Dome Tent Assembly Instructions

Dome Tent Assembly InstructionsDome tents are roomy and relatively simple to set up, making them a good choice for campers who put comfort ahead of ultralight travel, car campers and families looking to accommodate a number of people. The most common dome configuration has two poles that arch from corner to corner of the tent, crossing in the middle. You may, on occasion, see larger dome tents supported by three or even up to six poles, but the basic procedure for setting the tent up remains the same.


Difficulty: Easy

Step 1
Select a level, flat area to set up your tent. Soft ground is a bonus, but level and flat, free of sharp rocks or protruding plants that might puncture your tent floor, should be your first priorities. If you're using a tent footprint or ground cloth, spread this out in the place you've selected for your tent.
Step 2
Remove the body of the tent from its stuff sack and lay it out, floor facing down, on the ground cloth (or the bare ground, if you're not using a ground cloth). Remove the tent poles from the stuff sack as well and line them up so that the shock-corded sections snap into place. You may, rarely, see screw-threaded tent pole sections that must be screwed into place.
Step 3
Slide the poles through the fabric sleeves in the top of the tent, and secure each end of each pole to the corners of the tent. Some tents have small pegs attached to each corner, which slip into the hollow pole ends, while other tents have grommets through which you insert the closed pole ends.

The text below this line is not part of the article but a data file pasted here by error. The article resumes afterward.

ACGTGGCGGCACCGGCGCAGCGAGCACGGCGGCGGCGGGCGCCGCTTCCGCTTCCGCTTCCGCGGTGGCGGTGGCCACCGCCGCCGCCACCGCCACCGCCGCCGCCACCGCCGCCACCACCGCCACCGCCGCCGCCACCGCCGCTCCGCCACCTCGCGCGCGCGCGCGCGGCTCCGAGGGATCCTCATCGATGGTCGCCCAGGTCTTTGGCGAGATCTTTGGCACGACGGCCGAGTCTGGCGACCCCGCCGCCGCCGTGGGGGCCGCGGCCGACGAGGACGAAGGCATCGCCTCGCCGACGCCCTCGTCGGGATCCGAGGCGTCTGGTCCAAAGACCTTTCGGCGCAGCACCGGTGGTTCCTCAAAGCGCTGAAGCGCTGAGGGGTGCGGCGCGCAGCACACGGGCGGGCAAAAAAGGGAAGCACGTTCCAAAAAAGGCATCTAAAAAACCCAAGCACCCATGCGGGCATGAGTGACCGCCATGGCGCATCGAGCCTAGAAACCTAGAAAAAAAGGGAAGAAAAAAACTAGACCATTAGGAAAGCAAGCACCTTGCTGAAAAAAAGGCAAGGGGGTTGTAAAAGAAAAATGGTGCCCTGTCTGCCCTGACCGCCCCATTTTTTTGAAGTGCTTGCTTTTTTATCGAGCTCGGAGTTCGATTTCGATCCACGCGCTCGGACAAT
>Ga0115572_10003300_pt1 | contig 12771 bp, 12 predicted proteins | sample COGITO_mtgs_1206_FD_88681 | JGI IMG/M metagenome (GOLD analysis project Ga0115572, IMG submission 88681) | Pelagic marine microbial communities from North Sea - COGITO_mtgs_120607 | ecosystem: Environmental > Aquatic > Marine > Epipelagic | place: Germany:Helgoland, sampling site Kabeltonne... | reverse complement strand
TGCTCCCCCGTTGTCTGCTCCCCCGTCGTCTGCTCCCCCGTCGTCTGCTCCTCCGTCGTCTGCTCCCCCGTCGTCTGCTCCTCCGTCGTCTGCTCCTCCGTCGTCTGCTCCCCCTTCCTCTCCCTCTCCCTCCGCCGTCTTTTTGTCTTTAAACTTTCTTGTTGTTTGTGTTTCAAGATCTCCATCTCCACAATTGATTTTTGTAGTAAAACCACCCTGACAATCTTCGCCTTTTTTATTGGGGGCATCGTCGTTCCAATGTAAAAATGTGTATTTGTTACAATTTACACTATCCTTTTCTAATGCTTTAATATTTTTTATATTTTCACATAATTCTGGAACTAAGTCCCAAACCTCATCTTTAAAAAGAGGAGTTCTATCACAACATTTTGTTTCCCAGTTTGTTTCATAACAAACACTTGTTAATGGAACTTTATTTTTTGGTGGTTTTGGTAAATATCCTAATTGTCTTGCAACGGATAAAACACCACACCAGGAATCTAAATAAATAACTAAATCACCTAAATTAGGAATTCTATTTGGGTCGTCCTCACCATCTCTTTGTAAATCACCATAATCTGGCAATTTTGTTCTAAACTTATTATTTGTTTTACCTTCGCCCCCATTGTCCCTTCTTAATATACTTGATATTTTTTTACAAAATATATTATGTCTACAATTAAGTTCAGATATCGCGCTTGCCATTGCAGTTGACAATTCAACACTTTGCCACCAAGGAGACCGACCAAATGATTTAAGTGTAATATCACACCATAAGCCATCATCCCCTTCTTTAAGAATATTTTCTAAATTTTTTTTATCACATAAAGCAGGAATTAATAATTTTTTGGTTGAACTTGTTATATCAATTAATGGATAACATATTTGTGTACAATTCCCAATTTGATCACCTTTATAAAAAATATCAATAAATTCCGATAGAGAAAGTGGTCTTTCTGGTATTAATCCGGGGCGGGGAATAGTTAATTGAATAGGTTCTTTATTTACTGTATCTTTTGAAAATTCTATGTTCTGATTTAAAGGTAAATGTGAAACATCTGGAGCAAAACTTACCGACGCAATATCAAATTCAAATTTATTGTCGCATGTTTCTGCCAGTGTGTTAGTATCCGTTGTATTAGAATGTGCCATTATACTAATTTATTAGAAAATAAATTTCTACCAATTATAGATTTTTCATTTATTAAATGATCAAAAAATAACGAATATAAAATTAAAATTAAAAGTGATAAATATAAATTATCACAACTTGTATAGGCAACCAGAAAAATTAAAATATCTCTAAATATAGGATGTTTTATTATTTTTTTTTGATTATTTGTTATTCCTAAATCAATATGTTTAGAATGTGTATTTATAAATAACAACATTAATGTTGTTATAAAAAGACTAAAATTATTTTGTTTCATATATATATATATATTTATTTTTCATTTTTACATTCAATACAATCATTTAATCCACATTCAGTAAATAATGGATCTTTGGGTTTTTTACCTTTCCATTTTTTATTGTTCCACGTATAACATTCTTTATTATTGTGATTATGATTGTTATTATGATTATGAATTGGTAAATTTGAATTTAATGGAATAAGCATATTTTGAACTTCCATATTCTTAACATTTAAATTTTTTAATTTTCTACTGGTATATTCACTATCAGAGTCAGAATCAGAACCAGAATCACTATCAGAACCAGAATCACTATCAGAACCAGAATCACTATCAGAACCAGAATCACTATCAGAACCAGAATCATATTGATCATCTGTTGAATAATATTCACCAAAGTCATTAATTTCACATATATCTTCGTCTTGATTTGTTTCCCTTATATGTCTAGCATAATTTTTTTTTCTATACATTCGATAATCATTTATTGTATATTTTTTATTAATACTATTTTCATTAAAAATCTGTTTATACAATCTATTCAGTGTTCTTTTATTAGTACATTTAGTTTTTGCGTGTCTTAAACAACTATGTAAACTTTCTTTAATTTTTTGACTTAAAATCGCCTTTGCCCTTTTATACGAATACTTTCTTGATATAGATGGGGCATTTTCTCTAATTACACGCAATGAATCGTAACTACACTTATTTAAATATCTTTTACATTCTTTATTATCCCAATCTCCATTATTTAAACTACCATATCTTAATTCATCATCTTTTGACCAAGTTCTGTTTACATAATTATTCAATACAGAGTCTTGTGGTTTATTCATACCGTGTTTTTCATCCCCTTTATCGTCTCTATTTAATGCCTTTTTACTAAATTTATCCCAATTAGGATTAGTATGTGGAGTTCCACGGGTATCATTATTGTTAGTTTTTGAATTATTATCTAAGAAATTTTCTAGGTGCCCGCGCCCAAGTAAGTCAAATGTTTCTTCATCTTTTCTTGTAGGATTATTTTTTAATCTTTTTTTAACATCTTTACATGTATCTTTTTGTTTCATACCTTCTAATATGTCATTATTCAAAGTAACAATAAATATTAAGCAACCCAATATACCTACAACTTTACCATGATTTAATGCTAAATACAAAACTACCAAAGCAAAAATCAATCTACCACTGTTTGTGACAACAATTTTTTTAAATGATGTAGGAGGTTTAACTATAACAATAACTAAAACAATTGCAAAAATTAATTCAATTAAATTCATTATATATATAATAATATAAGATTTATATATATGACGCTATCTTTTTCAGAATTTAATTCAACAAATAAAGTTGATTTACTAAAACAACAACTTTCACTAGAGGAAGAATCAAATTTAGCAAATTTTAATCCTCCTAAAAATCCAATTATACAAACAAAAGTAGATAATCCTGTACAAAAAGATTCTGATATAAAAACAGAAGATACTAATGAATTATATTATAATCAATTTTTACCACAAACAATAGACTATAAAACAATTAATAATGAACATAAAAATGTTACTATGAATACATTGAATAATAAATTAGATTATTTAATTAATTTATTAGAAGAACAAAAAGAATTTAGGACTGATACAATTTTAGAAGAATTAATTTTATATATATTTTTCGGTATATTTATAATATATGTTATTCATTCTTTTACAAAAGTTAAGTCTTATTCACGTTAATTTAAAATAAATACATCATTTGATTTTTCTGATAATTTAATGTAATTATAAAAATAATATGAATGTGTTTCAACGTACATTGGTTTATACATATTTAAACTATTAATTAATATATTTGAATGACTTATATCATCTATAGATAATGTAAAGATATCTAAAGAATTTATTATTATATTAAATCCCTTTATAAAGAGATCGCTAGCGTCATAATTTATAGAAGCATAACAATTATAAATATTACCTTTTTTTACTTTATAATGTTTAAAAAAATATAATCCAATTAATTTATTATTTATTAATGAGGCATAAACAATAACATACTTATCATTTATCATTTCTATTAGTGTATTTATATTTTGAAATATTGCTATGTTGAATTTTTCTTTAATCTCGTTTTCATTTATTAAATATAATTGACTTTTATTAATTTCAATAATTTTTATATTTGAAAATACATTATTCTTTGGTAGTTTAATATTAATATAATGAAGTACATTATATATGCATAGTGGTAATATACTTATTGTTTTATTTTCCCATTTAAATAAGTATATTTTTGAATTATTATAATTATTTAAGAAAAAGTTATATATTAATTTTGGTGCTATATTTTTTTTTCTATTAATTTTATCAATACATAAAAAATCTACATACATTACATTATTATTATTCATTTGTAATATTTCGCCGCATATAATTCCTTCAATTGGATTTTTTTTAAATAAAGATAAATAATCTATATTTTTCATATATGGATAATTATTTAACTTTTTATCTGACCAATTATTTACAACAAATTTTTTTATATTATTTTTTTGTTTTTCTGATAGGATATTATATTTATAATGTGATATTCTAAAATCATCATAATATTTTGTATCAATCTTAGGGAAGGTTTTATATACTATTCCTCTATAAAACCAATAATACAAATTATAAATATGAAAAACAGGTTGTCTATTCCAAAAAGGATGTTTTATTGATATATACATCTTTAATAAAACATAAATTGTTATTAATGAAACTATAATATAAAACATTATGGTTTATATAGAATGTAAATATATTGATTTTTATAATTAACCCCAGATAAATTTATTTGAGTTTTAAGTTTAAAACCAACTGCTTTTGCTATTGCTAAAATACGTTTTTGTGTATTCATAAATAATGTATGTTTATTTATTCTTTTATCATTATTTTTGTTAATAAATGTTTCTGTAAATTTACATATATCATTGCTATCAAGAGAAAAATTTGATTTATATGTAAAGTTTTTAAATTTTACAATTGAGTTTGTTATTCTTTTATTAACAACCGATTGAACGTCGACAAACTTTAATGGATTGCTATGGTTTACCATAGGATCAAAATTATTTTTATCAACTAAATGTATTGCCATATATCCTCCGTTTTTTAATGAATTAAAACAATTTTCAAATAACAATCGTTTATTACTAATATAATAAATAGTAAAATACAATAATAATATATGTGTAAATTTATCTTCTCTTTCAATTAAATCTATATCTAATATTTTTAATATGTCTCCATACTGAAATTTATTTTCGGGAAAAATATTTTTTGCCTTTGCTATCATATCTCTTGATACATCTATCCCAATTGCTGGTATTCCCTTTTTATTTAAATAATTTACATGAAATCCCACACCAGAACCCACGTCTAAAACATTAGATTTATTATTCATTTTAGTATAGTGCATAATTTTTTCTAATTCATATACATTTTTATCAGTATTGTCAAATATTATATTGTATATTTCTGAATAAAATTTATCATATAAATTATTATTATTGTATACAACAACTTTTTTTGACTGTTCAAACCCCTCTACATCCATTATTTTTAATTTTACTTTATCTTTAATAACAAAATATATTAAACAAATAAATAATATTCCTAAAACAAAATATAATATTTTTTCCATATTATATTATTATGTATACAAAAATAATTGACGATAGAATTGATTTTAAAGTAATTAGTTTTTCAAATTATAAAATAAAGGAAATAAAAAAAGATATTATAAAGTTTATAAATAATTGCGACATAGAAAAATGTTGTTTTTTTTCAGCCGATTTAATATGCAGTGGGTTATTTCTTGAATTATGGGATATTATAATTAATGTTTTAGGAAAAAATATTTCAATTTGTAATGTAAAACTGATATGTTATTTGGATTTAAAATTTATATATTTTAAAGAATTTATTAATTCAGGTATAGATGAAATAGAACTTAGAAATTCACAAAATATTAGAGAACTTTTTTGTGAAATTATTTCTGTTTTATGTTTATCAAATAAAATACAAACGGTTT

Step 4
Place the rain fly over the tent. Make sure that the door on the rain fly lines up with the door on the tent and secure the fly to the tent poles, if your tent provides a means of doing this--plastic clips or snaps are the most common means of doing so. You usually must secure the rain fly to the ends of the tent poles as well.
Step 5
Pound stakes into the ground at a 45-degree angle (ends pointing toward the tent) and connect them to the guy points on the tent with cordage, if necessary, to help keep it taut. This may not be necessary in mild weather, but is a good idea in windy, snowy or rainy conditions. You can also tie the guy points off to solid objects, such as fences, trees or heavy rocks, or even tie them off to gear, like a backpack filled with rocks, in a pinch. If you're camping in deep snow or sand, you may need to use snow anchors instead of stakes to stake the tent out.

Article Written By Marie Mulrooney

Marie Mulrooney has written professionally since 2001. Her diverse background includes numerous outdoor pursuits, personal training and linguistics. She studied mathematics and contributes regularly to various online publications. Mulrooney's print publication credits include national magazines, poetry awards and long-lived columns about local outdoor adventures.

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